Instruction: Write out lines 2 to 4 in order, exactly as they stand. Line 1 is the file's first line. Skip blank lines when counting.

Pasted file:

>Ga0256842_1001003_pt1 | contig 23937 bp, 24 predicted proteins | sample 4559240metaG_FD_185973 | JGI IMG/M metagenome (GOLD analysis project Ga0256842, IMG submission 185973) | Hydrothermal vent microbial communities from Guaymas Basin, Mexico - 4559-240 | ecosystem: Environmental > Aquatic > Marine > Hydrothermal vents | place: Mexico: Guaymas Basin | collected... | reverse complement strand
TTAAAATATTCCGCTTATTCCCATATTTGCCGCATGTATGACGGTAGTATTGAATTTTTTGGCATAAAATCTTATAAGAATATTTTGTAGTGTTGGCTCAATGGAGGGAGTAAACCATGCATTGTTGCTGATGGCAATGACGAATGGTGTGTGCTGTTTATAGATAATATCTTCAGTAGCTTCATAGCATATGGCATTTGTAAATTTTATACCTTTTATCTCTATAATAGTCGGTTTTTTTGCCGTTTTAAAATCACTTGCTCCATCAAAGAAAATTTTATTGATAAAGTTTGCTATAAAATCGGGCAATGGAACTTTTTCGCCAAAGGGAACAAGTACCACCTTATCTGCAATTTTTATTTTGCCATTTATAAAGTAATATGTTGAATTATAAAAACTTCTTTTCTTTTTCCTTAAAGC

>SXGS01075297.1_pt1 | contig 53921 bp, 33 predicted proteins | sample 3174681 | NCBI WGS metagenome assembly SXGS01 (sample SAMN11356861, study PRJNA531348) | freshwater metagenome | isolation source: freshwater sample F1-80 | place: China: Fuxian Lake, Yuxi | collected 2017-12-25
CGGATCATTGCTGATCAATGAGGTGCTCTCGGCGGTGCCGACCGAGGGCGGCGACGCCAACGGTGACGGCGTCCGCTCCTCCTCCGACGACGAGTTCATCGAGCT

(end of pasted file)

TTAAAATATTCCGCTTATTCCCATATTTGCCGCATGTATGACGGTAGTATTGAATTTTTTGGCATAAAATCTTATAAGAATATTTTGTAGTGTTGGCTCAATGGAGGGAGTAAACCATGCATTGTTGCTGATGGCAATGACGAATGGTGTGTGCTGTTTATAGATAATATCTTCAGTAGCTTCATAGCATATGGCATTTGTAAATTTTATACCTTTTATCTCTATAATAGTCGGTTTTTTTGCCGTTTTAAAATCACTTGCTCCATCAAAGAAAATTTTATTGATAAAGTTTGCTATAAAATCGGGCAATGGAACTTTTTCGCCAAAGGGAACAAGTACCACCTTATCTGCAATTTTTATTTTGCCATTTATAAAGTAATATGTTGAATTATAAAAACTTCTTTTCTTTTTCCTTAAAGC

>SXGS01075297.1_pt1 | contig 53921 bp, 33 predicted proteins | sample 3174681 | NCBI WGS metagenome assembly SXGS01 (sample SAMN11356861, study PRJNA531348) | freshwater metagenome | isolation source: freshwater sample F1-80 | place: China: Fuxian Lake, Yuxi | collected 2017-12-25
CGGATCATTGCTGATCAATGAGGTGCTCTCGGCGGTGCCGACCGAGGGCGGCGACGCCAACGGTGACGGCGTCCGCTCCTCCTCCGACGACGAGTTCATCGAGCT